Amid the worst cost-of-living crisis in four decades drivers are being denied cheaper fuel by the UK’s biggest retailers refusing to lower their forecourt prices to reflect far lower wholesale costs claims the latest RAC Fuel Watch report.
In a shocking example of ‘rocket and feather’ pricing RAC Fuel Watch data shows supermarkets are currently enjoying margins of around 15p a litre on both petrol and diesel while hard-pressed drivers have to fork out for petrol at an unnecessarily high average price of 160.96p and 184.41p for diesel – which is only 2p lower than the UK average of 163.24p for unleaded and 3p lower for diesel (187.42p).
If the supermarkets were to be taking a lower average margin of 10p a litre on both fuels, they would be selling petrol for 152p and diesel for 173p – around 9p less for petrol than they are currently and 11p less for diesel.
The price of delivered wholesale unleaded hit 130p a litre in mid-October while diesel rose to nearly 158p, however since then prices have reduced significantly – petrol has dropped by 13p to 117p and diesel by 22p to 136p* – yet the biggest retailers haven’t been reducing their forecourt prices to the same extent. The average price of diesel bought at a supermarket has only fallen 3p a litre from 187.54p on Halloween to 184.41p while petrol has only gone down 4.4p from 165.36p to 160.96p.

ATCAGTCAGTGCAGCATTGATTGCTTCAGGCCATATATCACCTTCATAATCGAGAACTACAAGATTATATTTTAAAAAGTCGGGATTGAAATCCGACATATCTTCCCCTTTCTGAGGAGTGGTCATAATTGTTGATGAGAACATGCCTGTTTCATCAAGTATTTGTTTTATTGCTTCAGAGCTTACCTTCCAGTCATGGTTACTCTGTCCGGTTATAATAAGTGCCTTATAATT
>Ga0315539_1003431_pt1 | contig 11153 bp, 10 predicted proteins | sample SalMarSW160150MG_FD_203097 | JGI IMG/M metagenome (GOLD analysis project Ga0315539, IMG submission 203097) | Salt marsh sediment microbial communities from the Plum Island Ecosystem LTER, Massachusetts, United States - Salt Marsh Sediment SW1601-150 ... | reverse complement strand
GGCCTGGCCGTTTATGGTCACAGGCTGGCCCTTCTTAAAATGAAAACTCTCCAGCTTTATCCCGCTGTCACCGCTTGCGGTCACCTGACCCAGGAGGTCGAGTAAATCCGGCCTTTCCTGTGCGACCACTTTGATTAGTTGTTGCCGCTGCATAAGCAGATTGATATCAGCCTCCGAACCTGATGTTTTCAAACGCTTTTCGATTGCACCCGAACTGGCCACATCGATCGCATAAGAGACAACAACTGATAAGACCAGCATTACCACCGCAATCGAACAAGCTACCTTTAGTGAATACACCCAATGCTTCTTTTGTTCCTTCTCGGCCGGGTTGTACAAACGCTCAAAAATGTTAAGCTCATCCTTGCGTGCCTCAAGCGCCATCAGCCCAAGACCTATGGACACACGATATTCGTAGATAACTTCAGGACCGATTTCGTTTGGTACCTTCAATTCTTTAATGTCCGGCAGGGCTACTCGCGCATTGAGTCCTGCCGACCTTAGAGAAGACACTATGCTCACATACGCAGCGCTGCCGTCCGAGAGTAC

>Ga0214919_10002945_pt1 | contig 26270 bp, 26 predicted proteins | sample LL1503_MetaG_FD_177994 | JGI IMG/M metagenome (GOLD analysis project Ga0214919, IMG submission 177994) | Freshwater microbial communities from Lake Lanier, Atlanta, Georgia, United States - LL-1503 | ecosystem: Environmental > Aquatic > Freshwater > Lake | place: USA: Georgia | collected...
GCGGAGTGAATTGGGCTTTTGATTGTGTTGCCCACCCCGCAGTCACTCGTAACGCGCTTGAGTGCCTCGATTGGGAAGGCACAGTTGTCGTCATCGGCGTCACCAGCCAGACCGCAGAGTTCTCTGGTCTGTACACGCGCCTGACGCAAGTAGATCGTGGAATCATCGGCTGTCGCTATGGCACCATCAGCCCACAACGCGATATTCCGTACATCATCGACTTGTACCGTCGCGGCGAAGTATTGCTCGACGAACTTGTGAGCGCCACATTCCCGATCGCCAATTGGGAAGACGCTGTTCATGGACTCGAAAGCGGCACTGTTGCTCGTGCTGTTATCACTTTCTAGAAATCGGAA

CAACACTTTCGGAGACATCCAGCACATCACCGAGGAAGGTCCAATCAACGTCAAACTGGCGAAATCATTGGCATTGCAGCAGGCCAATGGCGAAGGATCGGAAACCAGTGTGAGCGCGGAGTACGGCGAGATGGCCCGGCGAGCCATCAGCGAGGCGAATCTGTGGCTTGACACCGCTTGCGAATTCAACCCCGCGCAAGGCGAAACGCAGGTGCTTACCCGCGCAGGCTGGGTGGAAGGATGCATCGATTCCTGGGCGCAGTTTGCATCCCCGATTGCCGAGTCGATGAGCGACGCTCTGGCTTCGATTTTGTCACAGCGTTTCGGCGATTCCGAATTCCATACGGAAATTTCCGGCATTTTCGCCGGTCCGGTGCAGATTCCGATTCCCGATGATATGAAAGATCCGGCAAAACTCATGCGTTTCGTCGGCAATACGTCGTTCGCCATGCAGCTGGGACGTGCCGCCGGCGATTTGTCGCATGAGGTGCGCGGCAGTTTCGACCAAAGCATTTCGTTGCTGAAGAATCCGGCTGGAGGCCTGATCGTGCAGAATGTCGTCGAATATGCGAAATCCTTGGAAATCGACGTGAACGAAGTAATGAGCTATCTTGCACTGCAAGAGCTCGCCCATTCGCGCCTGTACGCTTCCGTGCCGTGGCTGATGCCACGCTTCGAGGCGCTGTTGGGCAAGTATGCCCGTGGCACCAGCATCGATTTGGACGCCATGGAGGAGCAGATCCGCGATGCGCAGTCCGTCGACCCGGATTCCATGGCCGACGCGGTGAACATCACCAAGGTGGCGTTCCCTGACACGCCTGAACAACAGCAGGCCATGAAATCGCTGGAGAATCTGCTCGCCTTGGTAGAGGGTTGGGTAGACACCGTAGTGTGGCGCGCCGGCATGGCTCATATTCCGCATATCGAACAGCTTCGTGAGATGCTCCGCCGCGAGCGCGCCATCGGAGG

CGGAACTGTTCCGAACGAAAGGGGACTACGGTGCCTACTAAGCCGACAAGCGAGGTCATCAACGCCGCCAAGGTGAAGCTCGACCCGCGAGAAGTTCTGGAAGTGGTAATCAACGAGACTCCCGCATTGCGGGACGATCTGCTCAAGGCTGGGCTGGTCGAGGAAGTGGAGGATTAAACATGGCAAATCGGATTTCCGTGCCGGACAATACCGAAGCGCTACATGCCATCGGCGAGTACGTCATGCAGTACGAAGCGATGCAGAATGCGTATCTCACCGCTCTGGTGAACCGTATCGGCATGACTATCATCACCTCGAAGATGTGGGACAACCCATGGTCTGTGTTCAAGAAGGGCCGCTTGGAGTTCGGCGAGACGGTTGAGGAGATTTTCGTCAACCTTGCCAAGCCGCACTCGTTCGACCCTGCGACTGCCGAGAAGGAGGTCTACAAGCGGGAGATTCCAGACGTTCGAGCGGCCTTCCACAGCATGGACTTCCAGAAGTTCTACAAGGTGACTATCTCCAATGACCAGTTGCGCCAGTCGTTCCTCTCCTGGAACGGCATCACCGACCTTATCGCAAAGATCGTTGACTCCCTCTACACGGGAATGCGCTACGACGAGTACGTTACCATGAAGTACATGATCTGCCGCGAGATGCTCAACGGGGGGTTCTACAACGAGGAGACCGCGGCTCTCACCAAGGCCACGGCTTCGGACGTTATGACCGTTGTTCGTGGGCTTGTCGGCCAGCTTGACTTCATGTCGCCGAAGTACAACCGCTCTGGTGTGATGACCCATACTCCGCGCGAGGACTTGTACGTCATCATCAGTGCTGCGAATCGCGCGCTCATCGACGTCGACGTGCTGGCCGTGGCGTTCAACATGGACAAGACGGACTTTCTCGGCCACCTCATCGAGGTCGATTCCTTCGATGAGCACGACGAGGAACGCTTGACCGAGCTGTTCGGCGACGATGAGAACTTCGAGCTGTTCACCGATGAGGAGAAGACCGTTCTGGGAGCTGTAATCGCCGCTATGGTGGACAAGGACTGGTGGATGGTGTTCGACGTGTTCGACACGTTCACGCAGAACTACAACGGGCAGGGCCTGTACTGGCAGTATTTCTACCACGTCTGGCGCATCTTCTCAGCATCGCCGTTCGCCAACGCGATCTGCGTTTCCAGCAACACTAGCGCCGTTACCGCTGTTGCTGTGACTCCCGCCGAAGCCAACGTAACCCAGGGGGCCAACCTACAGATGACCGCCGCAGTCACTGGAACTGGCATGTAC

RAC fuel spokesman Simon Williams said, “With many people struggling to put fuel in their cars it’s very sad to see the biggest fuel retailers taking advantage of their customers by charging far higher prices than they should be. This is unfortunately a perfect example of prices falling like a feather, the opposite of them rocketing up as soon as the wholesale price rises significantly.
“The supermarkets dominate UK fuel retailing, primarily because they have traditionally sold petrol and diesel at lower prices due to the large volumes they sell, but sadly there is now a remarkable lack of competition among the four main players which means prices are far higher than they should be.
“If one of the supermarkets were to lead a round of price cuts, the others would follow suit which, in turn, would bring the average price of fuel down for the benefit of drivers everywhere. As it stands, there are smaller, independent forecourts offering more competitive prices than supermarkets so drivers should shop around.”